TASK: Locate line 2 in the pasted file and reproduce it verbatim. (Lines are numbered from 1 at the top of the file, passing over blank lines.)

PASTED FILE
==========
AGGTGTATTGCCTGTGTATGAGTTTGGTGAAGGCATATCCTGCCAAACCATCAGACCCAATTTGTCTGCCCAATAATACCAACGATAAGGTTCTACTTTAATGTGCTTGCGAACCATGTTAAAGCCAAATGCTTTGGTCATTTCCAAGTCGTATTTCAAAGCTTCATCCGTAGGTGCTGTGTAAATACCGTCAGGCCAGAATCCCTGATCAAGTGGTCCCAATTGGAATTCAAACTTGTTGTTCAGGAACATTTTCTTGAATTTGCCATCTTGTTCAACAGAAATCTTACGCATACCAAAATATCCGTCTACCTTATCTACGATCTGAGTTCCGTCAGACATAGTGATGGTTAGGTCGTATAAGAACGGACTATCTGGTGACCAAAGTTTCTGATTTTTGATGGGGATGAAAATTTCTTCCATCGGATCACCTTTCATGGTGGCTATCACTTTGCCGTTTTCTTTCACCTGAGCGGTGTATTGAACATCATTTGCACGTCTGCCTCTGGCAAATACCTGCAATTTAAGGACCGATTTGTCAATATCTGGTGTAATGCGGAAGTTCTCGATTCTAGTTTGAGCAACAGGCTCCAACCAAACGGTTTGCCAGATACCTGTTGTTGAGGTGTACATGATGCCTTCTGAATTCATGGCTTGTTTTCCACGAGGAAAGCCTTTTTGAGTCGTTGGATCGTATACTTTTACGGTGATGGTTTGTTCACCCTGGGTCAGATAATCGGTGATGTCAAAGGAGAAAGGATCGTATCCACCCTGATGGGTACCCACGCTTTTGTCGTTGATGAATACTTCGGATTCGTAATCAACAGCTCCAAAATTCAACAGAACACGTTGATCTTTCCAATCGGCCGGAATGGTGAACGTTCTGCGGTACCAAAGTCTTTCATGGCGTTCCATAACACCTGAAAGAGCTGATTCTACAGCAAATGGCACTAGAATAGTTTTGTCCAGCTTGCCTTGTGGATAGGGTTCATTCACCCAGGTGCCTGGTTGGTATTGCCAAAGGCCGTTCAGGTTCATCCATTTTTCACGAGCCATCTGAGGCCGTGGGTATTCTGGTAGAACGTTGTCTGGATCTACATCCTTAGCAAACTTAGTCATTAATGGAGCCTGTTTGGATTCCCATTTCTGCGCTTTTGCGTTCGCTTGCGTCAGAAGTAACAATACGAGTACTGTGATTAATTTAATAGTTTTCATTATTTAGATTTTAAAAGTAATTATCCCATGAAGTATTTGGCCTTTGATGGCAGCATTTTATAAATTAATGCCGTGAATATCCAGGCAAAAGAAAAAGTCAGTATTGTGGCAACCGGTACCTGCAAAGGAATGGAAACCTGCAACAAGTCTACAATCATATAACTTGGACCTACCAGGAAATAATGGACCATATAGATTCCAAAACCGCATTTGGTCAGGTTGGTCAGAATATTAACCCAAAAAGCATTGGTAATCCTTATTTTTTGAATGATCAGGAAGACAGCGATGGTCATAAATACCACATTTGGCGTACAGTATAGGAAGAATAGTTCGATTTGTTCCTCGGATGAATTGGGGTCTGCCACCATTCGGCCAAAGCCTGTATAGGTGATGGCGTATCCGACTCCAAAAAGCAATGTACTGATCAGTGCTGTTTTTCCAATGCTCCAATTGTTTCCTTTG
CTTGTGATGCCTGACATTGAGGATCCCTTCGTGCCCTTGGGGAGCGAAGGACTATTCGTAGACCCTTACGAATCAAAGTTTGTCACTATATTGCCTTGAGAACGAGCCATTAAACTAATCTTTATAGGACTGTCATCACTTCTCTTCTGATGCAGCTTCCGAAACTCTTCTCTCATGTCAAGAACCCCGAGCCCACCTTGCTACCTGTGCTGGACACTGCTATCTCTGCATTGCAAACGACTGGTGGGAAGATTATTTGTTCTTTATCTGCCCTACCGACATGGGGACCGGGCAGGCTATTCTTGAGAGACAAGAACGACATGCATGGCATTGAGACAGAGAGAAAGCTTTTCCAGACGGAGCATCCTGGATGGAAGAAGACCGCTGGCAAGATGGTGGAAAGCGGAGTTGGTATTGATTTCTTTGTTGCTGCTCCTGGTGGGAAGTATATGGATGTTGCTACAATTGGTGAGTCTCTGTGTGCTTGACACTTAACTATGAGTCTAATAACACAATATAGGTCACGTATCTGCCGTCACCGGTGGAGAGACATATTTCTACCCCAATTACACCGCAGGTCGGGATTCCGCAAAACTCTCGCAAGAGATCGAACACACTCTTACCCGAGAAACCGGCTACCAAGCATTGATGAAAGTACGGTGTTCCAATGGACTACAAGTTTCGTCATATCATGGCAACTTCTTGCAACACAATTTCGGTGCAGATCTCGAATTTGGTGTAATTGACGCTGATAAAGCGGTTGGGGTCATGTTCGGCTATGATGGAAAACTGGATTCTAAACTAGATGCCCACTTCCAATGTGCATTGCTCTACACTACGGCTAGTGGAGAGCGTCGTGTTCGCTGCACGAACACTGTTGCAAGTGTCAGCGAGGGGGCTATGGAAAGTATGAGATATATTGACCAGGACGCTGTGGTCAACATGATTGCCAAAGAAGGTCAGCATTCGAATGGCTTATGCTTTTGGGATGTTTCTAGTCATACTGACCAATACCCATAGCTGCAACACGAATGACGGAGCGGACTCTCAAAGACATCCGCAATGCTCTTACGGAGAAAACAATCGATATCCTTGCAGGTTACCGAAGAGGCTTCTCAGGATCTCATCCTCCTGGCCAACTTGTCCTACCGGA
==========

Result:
CTTGTGATGCCTGACATTGAGGATCCCTTCGTGCCCTTGGGGAGCGAAGGACTATTCGTAGACCCTTACGAATCAAAGTTTGTCACTATATTGCCTTGAGAACGAGCCATTAAACTAATCTTTATAGGACTGTCATCACTTCTCTTCTGATGCAGCTTCCGAAACTCTTCTCTCATGTCAAGAACCCCGAGCCCACCTTGCTACCTGTGCTGGACACTGCTATCTCTGCATTGCAAACGACTGGTGGGAAGATTATTTGTTCTTTATCTGCCCTACCGACATGGGGACCGGGCAGGCTATTCTTGAGAGACAAGAACGACATGCATGGCATTGAGACAGAGAGAAAGCTTTTCCAGACGGAGCATCCTGGATGGAAGAAGACCGCTGGCAAGATGGTGGAAAGCGGAGTTGGTATTGATTTCTTTGTTGCTGCTCCTGGTGGGAAGTATATGGATGTTGCTACAATTGGTGAGTCTCTGTGTGCTTGACACTTAACTATGAGTCTAATAACACAATATAGGTCACGTATCTGCCGTCACCGGTGGAGAGACATATTTCTACCCCAATTACACCGCAGGTCGGGATTCCGCAAAACTCTCGCAAGAGATCGAACACACTCTTACCCGAGAAACCGGCTACCAAGCATTGATGAAAGTACGGTGTTCCAATGGACTACAAGTTTCGTCATATCATGGCAACTTCTTGCAACACAATTTCGGTGCAGATCTCGAATTTGGTGTAATTGACGCTGATAAAGCGGTTGGGGTCATGTTCGGCTATGATGGAAAACTGGATTCTAAACTAGATGCCCACTTCCAATGTGCATTGCTCTACACTACGGCTAGTGGAGAGCGTCGTGTTCGCTGCACGAACACTGTTGCAAGTGTCAGCGAGGGGGCTATGGAAAGTATGAGATATATTGACCAGGACGCTGTGGTCAACATGATTGCCAAAGAAGGTCAGCATTCGAATGGCTTATGCTTTTGGGATGTTTCTAGTCATACTGACCAATACCCATAGCTGCAACACGAATGACGGAGCGGACTCTCAAAGACATCCGCAATGCTCTTACGGAGAAAACAATCGATATCCTTGCAGGTTACCGAAGAGGCTTCTCAGGATCTCATCCTCCTGGCCAACTTGTCCTACCGGA